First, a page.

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Whenever a desktop (or server) operating system upgrade starts making headlines, the questions start flooding into our outsourced IT firm before we can blink: “Should we upgrade?”
 
Upgrade projects are no small feat, so a question like this is not one that can be answered with a simple “yes” or “no” response. In fact, there are a number of factors that you should carefully and deliberately assess before you essentially uproot your staff’s entire computing experience.
 
To help you decide whether or not you should take the plunge, we’ll walk through the most important factors that you need to consider before you upgrade your company’s operating system.
 

Key elements to consider before upgrading your operating system

Before you move forward with any new operating system, evaluate the product on the following elements:

  • Your Current Platform. What operating system are you using currently? Is it out of support? Are there blatant deficiencies in its capabilities? Or is it working seamlessly and effectively for you and your staff?
  • Usability. An operating system won’t do you much good if your people can’t use it well. Is there going to be a substantial learning curve that will end up costing you in lost productivity? Or is the interface intuitive to the point where it actually saves you time?
  • Compatibility. Will your critical line-of-business applications work seamlessly on the system? What about your printers?

  • Vendor Support. Are your third-party vendors going to support the new operating system? Upon its release, or will there be a delay? Will they offer any kind of transition services? Will there be an associated cost?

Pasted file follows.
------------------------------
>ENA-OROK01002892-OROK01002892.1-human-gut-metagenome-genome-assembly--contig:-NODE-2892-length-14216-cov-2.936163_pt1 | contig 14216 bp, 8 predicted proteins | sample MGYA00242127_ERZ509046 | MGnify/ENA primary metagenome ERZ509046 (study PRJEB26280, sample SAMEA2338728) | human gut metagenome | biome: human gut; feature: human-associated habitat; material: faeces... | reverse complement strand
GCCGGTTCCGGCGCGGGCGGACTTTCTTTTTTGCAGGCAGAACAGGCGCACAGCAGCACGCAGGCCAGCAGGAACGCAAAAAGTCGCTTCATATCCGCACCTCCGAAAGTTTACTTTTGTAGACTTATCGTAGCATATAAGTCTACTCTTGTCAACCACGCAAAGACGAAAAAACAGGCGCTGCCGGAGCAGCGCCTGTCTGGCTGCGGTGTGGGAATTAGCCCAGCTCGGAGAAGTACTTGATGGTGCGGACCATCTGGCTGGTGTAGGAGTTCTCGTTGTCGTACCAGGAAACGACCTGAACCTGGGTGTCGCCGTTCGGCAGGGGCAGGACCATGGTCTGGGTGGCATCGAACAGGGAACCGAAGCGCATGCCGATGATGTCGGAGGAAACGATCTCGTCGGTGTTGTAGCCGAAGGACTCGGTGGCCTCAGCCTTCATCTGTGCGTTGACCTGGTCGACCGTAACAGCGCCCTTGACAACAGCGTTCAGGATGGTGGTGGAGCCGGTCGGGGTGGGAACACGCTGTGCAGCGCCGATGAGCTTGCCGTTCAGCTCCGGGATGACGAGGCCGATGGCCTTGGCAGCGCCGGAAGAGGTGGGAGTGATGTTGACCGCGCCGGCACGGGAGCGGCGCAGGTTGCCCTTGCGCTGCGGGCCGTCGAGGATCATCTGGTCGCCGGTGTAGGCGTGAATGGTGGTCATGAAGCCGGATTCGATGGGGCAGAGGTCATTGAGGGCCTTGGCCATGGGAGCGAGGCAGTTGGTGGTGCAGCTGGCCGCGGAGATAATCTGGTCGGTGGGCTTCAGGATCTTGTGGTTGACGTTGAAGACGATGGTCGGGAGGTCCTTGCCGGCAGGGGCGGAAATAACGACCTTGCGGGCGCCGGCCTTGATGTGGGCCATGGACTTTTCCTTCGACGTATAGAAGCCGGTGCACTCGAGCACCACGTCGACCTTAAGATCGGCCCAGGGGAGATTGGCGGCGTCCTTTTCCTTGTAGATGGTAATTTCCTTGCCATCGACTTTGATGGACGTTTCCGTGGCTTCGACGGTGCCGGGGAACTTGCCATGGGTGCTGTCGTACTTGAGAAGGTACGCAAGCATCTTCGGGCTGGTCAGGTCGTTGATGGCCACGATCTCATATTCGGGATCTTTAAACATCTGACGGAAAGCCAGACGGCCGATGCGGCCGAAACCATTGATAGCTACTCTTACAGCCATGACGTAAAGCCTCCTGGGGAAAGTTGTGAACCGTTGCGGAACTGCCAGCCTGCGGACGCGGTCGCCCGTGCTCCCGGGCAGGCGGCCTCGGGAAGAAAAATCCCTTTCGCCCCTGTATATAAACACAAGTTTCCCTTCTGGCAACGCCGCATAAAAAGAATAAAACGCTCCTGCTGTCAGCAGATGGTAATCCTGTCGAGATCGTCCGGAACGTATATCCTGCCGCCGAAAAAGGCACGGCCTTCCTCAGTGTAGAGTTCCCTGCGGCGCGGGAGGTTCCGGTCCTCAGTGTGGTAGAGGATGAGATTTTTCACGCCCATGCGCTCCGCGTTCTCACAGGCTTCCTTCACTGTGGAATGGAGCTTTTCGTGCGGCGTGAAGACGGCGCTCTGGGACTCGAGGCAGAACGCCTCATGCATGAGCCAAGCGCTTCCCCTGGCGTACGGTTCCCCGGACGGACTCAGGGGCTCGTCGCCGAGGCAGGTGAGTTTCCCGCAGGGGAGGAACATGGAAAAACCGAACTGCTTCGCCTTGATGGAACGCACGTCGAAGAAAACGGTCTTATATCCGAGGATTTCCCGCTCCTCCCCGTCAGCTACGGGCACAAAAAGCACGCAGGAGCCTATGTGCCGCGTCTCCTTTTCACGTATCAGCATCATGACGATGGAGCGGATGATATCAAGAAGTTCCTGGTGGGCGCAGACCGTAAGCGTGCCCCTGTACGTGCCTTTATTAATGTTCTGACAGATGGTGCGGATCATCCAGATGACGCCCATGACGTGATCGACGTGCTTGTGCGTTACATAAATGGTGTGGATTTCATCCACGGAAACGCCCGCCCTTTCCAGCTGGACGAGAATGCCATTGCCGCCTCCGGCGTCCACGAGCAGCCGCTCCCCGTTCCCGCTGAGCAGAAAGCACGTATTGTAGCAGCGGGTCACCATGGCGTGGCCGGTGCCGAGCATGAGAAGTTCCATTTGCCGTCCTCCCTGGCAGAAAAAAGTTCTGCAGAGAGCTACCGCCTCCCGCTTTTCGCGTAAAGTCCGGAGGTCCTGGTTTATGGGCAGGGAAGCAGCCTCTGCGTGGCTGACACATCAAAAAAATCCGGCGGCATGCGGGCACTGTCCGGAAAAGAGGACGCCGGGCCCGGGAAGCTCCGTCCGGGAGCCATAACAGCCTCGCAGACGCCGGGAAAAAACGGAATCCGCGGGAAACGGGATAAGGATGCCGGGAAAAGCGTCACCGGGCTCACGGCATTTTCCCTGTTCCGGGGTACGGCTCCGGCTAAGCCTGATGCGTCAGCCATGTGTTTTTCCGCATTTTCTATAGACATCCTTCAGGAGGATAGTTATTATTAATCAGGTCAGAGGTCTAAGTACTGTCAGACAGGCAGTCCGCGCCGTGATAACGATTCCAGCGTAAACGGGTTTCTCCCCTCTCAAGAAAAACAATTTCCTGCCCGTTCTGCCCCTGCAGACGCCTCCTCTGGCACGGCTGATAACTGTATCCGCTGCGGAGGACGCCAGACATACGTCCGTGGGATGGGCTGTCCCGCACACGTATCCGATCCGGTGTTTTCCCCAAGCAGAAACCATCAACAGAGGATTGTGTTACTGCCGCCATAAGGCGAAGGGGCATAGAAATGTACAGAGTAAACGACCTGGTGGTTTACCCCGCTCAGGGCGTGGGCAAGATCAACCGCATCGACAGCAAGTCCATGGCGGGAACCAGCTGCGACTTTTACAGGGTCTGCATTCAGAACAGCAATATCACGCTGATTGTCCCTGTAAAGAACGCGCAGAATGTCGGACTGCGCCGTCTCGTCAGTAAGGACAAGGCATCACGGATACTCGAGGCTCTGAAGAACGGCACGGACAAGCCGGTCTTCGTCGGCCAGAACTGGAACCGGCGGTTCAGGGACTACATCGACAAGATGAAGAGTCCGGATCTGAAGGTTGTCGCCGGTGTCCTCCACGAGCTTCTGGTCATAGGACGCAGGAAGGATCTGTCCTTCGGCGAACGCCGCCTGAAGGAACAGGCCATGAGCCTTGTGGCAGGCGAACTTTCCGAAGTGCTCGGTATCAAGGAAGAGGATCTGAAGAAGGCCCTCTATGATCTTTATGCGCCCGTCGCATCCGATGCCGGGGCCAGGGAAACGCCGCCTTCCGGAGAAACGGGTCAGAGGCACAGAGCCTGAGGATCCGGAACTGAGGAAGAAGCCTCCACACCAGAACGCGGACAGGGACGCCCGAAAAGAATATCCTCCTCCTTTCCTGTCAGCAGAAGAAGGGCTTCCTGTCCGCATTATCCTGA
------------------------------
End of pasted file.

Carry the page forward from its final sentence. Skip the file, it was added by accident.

• Security. To what lengths has the manufacturer gone to secure the operating system? How extensively have they tested it?

  • Upgrade Time & Cost. How long will it take to upgrade your organization? Do you have to go computer by computer? Can you build a mater image and clone it? Or are you safer to upgrade in conjunction with new hardware?
  • Features. Are there features specific to this upgrade that will be relevant to your needs? Or are they just hokey “tools” with no real applicable value?

 
Depending upon how you answer these questions (the one about your current system being out of support especially), it may just be more practical for your organization to stick with your current platform.
 
Across the board, we recommend against early adoption, no matter how incredible the operating system may seem; there will always be bugs and compatibility issues to work through, so we suggest waiting until at least the first system-wide update before you make any strides toward implementation.
 
You will also need to work through a testing phase that places the OS on your specific hardware and behind your specific applications—get your IT team involved, and make absolutely sure that you’ll be able to function as necessary once the change is made.
 
Beyond that, we hope that this article helps give you a clearer sense of whether or not an upgrade would make sense for your organization.
 
And, if you have more specific questions about whether or not the most current upgrade—we’re talking Windows 10, of course—would be a good fit for you, take a look at this other article we’ve published that takes a closer look at the Microsoft OS within the context of these key elements.




Are you due for a system-wide upgrade? Need help planning and executing the  upgrade project? Let us know--we can help.




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